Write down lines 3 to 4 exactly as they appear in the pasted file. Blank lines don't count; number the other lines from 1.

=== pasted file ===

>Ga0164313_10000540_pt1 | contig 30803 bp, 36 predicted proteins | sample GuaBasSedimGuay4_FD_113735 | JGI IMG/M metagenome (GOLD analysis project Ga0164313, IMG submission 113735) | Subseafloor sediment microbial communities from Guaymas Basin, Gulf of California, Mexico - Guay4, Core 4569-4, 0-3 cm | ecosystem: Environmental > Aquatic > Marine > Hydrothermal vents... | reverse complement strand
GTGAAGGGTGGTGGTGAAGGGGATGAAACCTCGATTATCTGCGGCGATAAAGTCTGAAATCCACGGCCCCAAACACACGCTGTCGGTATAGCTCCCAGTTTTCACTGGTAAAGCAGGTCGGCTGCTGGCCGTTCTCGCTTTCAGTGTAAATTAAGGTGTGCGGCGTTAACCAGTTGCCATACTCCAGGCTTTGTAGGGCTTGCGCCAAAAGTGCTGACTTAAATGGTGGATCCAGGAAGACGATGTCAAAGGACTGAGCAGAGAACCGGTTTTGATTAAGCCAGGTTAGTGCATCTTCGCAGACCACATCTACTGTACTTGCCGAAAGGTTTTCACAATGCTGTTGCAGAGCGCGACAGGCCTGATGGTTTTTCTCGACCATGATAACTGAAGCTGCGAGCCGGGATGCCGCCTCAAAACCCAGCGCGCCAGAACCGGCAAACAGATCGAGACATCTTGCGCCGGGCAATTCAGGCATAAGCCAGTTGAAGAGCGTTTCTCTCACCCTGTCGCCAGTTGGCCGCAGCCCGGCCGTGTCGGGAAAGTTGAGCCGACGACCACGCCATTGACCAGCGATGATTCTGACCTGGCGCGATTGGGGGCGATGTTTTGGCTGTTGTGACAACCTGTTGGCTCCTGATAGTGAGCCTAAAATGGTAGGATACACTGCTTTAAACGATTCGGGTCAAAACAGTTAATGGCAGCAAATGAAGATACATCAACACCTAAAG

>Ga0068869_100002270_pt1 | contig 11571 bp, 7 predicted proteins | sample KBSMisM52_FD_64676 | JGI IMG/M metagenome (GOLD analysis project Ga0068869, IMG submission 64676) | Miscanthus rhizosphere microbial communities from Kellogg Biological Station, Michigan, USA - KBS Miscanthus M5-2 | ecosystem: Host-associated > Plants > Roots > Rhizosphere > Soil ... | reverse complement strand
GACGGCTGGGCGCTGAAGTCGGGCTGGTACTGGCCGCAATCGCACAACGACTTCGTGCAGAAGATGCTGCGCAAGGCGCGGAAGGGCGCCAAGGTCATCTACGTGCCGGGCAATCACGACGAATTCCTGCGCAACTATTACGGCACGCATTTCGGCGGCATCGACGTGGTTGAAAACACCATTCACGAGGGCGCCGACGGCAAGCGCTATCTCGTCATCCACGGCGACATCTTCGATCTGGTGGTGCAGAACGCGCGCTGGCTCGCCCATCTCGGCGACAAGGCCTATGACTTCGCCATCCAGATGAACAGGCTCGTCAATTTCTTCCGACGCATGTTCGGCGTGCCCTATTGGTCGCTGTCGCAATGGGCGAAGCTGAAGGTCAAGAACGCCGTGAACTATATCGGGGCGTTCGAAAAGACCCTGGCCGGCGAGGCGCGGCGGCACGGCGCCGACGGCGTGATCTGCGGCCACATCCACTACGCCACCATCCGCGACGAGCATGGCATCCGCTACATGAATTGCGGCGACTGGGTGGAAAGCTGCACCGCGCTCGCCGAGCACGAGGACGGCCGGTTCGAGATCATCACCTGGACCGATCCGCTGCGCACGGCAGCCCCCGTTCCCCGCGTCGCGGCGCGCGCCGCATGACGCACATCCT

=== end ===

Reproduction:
>Ga0068869_100002270_pt1 | contig 11571 bp, 7 predicted proteins | sample KBSMisM52_FD_64676 | JGI IMG/M metagenome (GOLD analysis project Ga0068869, IMG submission 64676) | Miscanthus rhizosphere microbial communities from Kellogg Biological Station, Michigan, USA - KBS Miscanthus M5-2 | ecosystem: Host-associated > Plants > Roots > Rhizosphere > Soil ... | reverse complement strand
GACGGCTGGGCGCTGAAGTCGGGCTGGTACTGGCCGCAATCGCACAACGACTTCGTGCAGAAGATGCTGCGCAAGGCGCGGAAGGGCGCCAAGGTCATCTACGTGCCGGGCAATCACGACGAATTCCTGCGCAACTATTACGGCACGCATTTCGGCGGCATCGACGTGGTTGAAAACACCATTCACGAGGGCGCCGACGGCAAGCGCTATCTCGTCATCCACGGCGACATCTTCGATCTGGTGGTGCAGAACGCGCGCTGGCTCGCCCATCTCGGCGACAAGGCCTATGACTTCGCCATCCAGATGAACAGGCTCGTCAATTTCTTCCGACGCATGTTCGGCGTGCCCTATTGGTCGCTGTCGCAATGGGCGAAGCTGAAGGTCAAGAACGCCGTGAACTATATCGGGGCGTTCGAAAAGACCCTGGCCGGCGAGGCGCGGCGGCACGGCGCCGACGGCGTGATCTGCGGCCACATCCACTACGCCACCATCCGCGACGAGCATGGCATCCGCTACATGAATTGCGGCGACTGGGTGGAAAGCTGCACCGCGCTCGCCGAGCACGAGGACGGCCGGTTCGAGATCATCACCTGGACCGATCCGCTGCGCACGGCAGCCCCCGTTCCCCGCGTCGCGGCGCGCGCCGCATGACGCACATCCT